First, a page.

Which one of the following is an assumption upon which the argument depends?

(A) Children in the United States are less interested in advanced measurement and geometric concepts than are South Korea children.

(B) South Korea children are more disciplined about doing schoolwork than are children in the United States.

(C) Children who want to do well in advanced measurement and geometry will watch less than television.

(D) A child's ability in advanced measurement and geometry increases if he or she watches less than one hour of television a day.

(E) The instruction in advanced measurement and geometric concepts available to children in the United States in not substantially worse than that available to South Korea children.

Source: LSAT

(A) Children in the United States are less interested in advanced measurement and geometric concepts than are South Korea children.
- less interested is totally out of scope and doesn't really help to prove the conclusion, as we do not know how watching less television, is going to effect on children who are less interested in mathematical knowledge.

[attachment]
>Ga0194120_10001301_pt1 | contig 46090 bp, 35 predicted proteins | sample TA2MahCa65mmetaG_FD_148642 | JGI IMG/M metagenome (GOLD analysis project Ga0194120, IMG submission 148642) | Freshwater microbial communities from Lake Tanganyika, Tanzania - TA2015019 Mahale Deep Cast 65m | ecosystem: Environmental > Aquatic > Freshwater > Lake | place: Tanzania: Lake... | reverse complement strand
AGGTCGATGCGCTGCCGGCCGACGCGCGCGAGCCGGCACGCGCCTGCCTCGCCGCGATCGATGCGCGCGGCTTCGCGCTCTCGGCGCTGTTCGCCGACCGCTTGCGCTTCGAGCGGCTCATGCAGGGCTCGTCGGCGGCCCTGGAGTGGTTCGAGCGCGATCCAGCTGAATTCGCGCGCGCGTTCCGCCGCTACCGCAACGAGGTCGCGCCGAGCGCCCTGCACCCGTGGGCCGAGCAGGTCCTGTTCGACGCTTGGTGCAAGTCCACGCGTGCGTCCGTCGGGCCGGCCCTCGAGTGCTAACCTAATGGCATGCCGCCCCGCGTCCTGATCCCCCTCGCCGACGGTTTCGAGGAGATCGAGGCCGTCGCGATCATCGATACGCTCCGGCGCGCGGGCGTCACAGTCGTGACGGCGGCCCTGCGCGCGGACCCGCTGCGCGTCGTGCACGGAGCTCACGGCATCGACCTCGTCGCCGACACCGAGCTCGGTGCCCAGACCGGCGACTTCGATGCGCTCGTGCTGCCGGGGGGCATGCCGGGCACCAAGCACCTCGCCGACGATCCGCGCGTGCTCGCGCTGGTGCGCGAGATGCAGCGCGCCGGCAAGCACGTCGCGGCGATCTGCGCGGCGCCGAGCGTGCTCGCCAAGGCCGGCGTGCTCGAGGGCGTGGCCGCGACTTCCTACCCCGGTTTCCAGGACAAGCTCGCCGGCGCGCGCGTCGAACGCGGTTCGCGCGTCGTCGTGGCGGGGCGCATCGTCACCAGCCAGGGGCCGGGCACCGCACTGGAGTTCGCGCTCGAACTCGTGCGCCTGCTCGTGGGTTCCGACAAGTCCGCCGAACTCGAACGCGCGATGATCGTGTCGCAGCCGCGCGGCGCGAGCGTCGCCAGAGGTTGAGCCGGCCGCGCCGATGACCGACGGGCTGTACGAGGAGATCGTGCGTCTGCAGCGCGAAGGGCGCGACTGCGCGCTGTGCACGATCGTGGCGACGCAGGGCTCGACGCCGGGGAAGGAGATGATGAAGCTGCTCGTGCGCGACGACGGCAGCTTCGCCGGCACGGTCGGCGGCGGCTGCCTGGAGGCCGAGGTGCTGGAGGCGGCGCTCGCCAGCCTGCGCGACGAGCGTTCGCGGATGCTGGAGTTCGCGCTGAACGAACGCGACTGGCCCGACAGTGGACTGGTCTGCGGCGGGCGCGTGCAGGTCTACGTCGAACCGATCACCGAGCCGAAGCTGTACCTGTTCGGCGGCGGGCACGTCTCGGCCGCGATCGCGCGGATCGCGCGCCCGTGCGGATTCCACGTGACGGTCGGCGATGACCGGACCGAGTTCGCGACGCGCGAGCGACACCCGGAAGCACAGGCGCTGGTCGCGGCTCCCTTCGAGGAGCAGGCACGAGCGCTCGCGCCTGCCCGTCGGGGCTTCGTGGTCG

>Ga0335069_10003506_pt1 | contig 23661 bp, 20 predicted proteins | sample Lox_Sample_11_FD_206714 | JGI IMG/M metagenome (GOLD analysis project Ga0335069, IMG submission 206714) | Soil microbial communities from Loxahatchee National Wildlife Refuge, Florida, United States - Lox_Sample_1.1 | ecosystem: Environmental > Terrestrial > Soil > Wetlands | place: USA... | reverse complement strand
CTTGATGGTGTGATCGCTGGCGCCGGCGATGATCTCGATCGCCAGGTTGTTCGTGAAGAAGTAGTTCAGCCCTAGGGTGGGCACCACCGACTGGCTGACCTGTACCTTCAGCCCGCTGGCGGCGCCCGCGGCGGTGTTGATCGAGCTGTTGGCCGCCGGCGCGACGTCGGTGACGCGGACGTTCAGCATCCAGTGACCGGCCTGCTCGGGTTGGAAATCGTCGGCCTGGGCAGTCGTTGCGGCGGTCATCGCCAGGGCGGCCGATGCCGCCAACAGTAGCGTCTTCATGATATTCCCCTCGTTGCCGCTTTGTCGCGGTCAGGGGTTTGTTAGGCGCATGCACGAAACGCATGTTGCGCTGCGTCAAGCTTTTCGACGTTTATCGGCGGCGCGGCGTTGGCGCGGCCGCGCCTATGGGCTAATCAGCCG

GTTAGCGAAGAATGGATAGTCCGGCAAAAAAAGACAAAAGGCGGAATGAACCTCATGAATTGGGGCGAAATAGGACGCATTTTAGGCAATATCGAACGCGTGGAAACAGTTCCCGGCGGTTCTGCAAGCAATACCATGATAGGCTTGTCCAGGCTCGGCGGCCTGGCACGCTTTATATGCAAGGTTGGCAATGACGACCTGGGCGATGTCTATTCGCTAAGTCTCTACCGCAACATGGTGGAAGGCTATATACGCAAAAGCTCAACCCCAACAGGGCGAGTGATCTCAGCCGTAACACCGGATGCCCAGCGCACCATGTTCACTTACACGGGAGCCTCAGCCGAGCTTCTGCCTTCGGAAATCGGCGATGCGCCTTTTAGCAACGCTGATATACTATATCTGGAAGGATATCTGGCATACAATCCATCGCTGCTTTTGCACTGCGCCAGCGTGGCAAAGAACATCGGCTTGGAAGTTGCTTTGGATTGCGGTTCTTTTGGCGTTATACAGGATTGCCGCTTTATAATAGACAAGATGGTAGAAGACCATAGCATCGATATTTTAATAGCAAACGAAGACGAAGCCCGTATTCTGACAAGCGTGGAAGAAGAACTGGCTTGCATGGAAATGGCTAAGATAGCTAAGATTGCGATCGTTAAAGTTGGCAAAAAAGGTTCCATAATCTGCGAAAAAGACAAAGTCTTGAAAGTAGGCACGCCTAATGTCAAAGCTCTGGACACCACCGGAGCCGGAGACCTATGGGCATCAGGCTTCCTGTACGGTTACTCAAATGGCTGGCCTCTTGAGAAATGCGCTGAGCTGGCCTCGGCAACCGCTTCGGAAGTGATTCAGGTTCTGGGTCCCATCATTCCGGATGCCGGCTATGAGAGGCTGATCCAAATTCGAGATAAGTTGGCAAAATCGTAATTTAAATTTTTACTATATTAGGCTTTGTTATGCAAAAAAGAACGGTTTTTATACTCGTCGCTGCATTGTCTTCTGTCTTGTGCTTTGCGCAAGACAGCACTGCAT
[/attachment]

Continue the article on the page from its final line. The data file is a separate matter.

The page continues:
(B) South Korea children are more disciplined about doing schoolwork than are children in the United States.
- This is again out of scope. This information doesn't help us to prove the fact that watching less TV -> children will do well in maths.

(C) Children who want to do well in advanced measurement and geometry will watch less than television.
- We need to prove : watching less TV -> children will do well in maths.
So, this is just the opposite.

(D) A child's ability in advanced measurement and geometry increases if he or she watches less than one hour of television a day.
- The premise says about children who watches TV for 5 hrs. We can not prove the conclusion using this piece of information.

(E) The instruction in advanced measurement and geometric concepts available to children in the United States in not substantially worse than that available to South Korea children.
- Ok, the author here used a technique to falsify a scenario that could have hurt our conclusion.
Negating this , will hurt the conclusion.
Assuming that the students of USA and South Korea have similar potential to grasp knowledge, if the concepts available to the students of USA are not as good as that of South Korea, the conclusion may not be always true.